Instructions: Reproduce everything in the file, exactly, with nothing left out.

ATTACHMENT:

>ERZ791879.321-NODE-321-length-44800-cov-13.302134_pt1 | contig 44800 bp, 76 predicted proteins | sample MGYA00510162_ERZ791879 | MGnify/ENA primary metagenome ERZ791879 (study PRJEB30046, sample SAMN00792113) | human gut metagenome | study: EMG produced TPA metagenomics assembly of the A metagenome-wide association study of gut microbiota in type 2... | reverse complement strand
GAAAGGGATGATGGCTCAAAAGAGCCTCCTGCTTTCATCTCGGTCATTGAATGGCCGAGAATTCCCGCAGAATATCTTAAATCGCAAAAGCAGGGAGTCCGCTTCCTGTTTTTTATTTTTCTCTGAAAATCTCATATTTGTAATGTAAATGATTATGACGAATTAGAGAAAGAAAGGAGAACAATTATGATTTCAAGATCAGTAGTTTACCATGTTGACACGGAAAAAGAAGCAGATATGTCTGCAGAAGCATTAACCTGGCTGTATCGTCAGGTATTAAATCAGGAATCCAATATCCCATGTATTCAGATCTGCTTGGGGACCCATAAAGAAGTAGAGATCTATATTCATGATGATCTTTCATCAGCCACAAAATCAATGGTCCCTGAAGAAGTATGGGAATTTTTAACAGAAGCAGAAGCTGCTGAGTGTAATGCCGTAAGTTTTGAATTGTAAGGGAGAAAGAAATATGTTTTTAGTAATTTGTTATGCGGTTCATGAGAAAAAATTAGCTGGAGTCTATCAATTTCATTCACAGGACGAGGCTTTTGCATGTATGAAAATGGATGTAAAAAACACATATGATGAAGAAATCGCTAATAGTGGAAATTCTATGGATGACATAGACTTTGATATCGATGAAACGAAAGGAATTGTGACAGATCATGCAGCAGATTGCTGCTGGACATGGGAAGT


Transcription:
>ERZ791879.321-NODE-321-length-44800-cov-13.302134_pt1 | contig 44800 bp, 76 predicted proteins | sample MGYA00510162_ERZ791879 | MGnify/ENA primary metagenome ERZ791879 (study PRJEB30046, sample SAMN00792113) | human gut metagenome | study: EMG produced TPA metagenomics assembly of the A metagenome-wide association study of gut microbiota in type 2... | reverse complement strand
GAAAGGGATGATGGCTCAAAAGAGCCTCCTGCTTTCATCTCGGTCATTGAATGGCCGAGAATTCCCGCAGAATATCTTAAATCGCAAAAGCAGGGAGTCCGCTTCCTGTTTTTTATTTTTCTCTGAAAATCTCATATTTGTAATGTAAATGATTATGACGAATTAGAGAAAGAAAGGAGAACAATTATGATTTCAAGATCAGTAGTTTACCATGTTGACACGGAAAAAGAAGCAGATATGTCTGCAGAAGCATTAACCTGGCTGTATCGTCAGGTATTAAATCAGGAATCCAATATCCCATGTATTCAGATCTGCTTGGGGACCCATAAAGAAGTAGAGATCTATATTCATGATGATCTTTCATCAGCCACAAAATCAATGGTCCCTGAAGAAGTATGGGAATTTTTAACAGAAGCAGAAGCTGCTGAGTGTAATGCCGTAAGTTTTGAATTGTAAGGGAGAAAGAAATATGTTTTTAGTAATTTGTTATGCGGTTCATGAGAAAAAATTAGCTGGAGTCTATCAATTTCATTCACAGGACGAGGCTTTTGCATGTATGAAAATGGATGTAAAAAACACATATGATGAAGAAATCGCTAATAGTGGAAATTCTATGGATGACATAGACTTTGATATCGATGAAACGAAAGGAATTGTGACAGATCATGCAGCAGATTGCTGCTGGACATGGGAAGT